Mason County News
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Roughing It
Wednesday, June 29, 2011 • Posted June 29, 2011

We were visiting some friends recently, and the topic of conversation turned to camping. When I asked their eleven-year-old daughter, Kennedy, if she liked to go camping, she wrinkled up her nose and said, “Not outside.” I got the impression she meant it.The attitude some people have toward camping has been a constant source of amazement to me for years. It seems the traditional concept of going on a camping trip has metamorphosized into something else entirely. It seems, and I say this will all possible respect for my fellow Americans, that we have become a nation of big babies when it comes to braving the elements, such as dirt and trees and bushes. We are wimps.As proof of this accusation, I submit a conversation I had with my own brother once, whose name I will not mention to keep him from finding out I wrote about him. He told me he and his family were going camping, which surprised me, since I had met my sister-in-law, and she seemed to have the same general attitude toward camping as Kennedy does. So I asked him if they were going to sleep in a tent.My brother, my very own flesh and blood, said to me, he said, “No, we’re camping in our travel trailer.”Now, just to make sure we’re all on the same page here, let me point out the facts of the situation, for the benefit of Kennedy and any readers who might happen to be my brother – There is no such thing as camping indoors, and there is no such thing as camping in a travel trailer. So there.Either of those activities is akin to shooting a hog while it is incarcerated in a stock trailer, and then claiming you’ve been hunting. Spending a weekend in a travel trailer or motor home and saying you’ve been camping is like finding out your cat had her kittens in the oven, and calling them biscuits. You can do it, but it ain’t right.A few days ago my wife was talking to a friend, and asked what she planned to do during the impending Independence Day Weekend. This friend said she and her family were going camping. My wife asked her where, and this woman, who is intelligent and lucid, and hardly ever drools in public, said, “We’re staying in a cabin at the lake.” Really.Camping used to be the real thing in the USofA. When people went camping, back in the day, they actually camped. They took blankets or sleeping bags into the country, packed what food they thought might keep them alive for the duration, and braved the wilds. They pitched tents if they had them, or strung tarps between trees to give them some protection from the elements, and they slept on the ground, among the ants and scorpions and spiders and snakes. They were feasted upon by mosquitos and chewed on by chiggers. When it rained they got wet, and when it was hot they sweated. Camping used to be what Pat McManus called ‘a fine and pleasant misery.’These days it seems a lot of people have the attitude that ‘roughing it’ means staying someplace that doesn’t have 24-hour room service. So, as a public service, and as a way to come up with another 300 words or so, I am now going to define ‘camping,’ for those whose closest association with nature involves reading the label on a granola bar wrapper.A camping trip, a real camping trip, consists of three things, without these three elements, it is not a real camping trip. You might want to write these three things down.One, the campers have to sleep on the ground, preferrably in an unlevel area containing large quantities of small pebbles, sticks, bumps, and holes. Mattresses are not allowed, except for thin, inflatable camp pads such as Thermarest makes. Air leaks are optional. Campers are allowed to lay their sleeping bags or blankets directly on the ground, or on up to two layers of thin nylon material, such as a tent floor and a Wal-Mart tarp. Any more padding than that and it’s not camping.Second, it’s not camping unless any walls involved can be penetrated by semi-sharp objects, such as pull rings from Beenie Weenie cans, fingernails, and those little hard, plastic things on the ends of shoelaces. Any doors involved must be secured by nothing more prominent than zippers. Roofs must leak if touched from the inside while the outside is wet.Last, and this is very important, any food must be consumed direct from the package, or else has to be cooked by the campers themselves, either over an open fire or a camp stove. Utinsels are allowed, but entrees such as chili, or beans, or chili and beans, are best heated in their own cans. Silverware, napkins, and paper plates are optional, but frowned upon.This Fourth of July, experience camping the way it was intended. Sleep on the ground. Feed the chiggers. Cook your own meals. Wallow in nature. Get dirty. Be a real, honest-to-goodness camping American.And since you’re not going to using that travel trailer, give me a shout. I wouldn’t mind borrowing one of those . . .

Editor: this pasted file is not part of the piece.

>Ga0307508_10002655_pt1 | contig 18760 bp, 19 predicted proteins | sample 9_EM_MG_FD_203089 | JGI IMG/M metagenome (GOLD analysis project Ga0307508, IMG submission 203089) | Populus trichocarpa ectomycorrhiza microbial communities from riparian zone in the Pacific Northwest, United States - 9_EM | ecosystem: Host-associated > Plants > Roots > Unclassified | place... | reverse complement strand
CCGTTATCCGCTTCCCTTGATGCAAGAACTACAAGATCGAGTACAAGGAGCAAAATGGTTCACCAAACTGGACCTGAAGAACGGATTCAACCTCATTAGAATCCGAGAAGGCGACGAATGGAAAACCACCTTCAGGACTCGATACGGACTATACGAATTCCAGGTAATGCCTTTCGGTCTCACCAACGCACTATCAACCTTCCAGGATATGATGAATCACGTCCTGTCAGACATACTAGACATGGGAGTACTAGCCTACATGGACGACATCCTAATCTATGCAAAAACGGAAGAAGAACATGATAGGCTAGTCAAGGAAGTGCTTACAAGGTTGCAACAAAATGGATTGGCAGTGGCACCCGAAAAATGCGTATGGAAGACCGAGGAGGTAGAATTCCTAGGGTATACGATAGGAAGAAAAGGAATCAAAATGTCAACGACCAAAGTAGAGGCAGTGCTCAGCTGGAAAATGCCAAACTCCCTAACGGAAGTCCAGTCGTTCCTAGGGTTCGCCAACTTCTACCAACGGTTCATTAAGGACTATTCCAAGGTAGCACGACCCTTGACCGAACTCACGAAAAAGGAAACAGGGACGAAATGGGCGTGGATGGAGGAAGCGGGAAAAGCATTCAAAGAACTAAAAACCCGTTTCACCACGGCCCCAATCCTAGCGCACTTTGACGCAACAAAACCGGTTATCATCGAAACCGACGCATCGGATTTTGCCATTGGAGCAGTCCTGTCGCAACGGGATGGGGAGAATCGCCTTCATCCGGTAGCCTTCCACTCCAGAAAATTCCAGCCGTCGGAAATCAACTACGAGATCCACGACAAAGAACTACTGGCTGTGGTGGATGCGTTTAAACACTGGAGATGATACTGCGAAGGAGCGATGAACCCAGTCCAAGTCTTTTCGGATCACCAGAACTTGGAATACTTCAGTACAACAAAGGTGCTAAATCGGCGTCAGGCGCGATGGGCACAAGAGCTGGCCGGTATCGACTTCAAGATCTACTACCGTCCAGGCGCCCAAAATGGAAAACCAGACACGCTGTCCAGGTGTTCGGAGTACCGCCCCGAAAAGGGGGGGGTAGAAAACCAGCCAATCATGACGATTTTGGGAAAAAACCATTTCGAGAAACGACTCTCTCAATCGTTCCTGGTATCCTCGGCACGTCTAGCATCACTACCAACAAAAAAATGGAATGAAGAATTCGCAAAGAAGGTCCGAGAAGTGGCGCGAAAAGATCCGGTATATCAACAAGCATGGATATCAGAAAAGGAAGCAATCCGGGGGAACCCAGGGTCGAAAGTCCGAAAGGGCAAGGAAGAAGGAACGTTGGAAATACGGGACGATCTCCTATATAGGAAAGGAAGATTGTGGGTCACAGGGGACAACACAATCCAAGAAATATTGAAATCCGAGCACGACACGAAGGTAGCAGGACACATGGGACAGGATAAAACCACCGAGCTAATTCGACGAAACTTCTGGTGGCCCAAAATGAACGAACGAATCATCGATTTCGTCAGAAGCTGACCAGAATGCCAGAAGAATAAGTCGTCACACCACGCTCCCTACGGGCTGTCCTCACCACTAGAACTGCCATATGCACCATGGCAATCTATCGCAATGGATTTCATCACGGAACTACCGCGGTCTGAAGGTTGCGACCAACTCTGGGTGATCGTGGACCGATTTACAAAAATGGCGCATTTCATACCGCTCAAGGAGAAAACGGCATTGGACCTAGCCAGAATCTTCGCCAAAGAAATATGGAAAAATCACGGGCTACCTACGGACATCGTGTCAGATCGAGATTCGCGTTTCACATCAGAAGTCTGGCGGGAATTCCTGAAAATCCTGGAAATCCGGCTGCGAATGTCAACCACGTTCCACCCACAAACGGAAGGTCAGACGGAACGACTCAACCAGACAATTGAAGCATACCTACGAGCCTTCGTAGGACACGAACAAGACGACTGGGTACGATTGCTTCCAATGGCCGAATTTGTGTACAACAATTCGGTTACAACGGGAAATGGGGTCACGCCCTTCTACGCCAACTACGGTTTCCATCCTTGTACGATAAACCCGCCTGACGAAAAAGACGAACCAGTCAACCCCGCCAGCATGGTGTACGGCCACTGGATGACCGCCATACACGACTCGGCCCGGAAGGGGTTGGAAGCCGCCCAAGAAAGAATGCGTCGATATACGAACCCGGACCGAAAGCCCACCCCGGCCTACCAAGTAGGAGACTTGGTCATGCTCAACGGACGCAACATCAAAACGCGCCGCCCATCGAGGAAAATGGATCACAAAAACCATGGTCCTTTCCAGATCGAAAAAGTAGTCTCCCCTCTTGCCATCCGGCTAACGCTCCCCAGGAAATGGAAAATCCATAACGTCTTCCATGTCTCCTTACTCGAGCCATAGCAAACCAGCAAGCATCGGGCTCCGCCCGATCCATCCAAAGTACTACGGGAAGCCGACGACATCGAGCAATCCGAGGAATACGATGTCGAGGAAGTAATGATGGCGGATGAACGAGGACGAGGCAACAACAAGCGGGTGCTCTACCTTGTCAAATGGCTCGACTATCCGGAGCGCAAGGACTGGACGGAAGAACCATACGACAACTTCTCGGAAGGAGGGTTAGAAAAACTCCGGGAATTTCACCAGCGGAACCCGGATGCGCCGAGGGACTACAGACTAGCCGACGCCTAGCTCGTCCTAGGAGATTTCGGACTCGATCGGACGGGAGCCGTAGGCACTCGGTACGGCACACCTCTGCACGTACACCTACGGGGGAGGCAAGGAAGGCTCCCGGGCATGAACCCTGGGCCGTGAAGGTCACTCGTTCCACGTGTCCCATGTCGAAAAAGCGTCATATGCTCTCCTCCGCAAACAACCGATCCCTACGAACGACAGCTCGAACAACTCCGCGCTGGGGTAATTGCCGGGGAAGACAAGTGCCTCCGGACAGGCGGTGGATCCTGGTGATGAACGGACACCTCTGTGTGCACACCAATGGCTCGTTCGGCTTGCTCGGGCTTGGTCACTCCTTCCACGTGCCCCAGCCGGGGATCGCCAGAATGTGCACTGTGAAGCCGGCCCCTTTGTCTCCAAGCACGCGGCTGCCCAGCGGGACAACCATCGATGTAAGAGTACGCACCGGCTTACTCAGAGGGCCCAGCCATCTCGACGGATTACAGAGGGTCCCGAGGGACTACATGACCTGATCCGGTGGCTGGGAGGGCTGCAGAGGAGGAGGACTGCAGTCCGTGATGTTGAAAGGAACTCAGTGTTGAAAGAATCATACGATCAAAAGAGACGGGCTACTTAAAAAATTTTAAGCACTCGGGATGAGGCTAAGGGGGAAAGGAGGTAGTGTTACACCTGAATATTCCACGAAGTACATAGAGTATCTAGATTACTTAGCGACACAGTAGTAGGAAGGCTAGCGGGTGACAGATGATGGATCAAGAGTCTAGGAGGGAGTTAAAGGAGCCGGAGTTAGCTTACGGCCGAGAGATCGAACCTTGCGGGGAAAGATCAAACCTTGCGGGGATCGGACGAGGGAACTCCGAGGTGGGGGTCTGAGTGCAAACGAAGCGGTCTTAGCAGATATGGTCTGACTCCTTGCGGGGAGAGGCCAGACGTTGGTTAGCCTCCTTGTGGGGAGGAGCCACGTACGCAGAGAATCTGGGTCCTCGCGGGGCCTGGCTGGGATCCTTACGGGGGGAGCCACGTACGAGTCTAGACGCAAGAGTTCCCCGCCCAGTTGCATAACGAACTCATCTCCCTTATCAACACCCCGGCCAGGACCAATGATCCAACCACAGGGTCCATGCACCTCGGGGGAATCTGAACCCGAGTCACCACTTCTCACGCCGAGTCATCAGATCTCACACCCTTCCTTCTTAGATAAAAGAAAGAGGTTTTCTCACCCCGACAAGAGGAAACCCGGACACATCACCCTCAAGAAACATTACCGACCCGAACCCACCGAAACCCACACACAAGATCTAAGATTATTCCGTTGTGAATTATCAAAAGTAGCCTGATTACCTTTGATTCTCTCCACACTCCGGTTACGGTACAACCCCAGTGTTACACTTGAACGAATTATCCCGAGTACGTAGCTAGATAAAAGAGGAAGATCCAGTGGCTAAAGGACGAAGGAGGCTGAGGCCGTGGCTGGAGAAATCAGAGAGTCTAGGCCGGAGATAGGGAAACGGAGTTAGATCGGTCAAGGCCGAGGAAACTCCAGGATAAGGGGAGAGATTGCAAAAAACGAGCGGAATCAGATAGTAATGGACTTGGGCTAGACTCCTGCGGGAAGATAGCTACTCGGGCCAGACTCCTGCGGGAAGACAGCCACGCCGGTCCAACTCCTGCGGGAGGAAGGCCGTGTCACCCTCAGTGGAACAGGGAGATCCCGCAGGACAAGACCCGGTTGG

Kendal Hemphill is an outdoor humor columnist and public speaker who never roughs it without Charmin 2-ply. Write to him at PO Box 1600, Mason, Tx 76856 or

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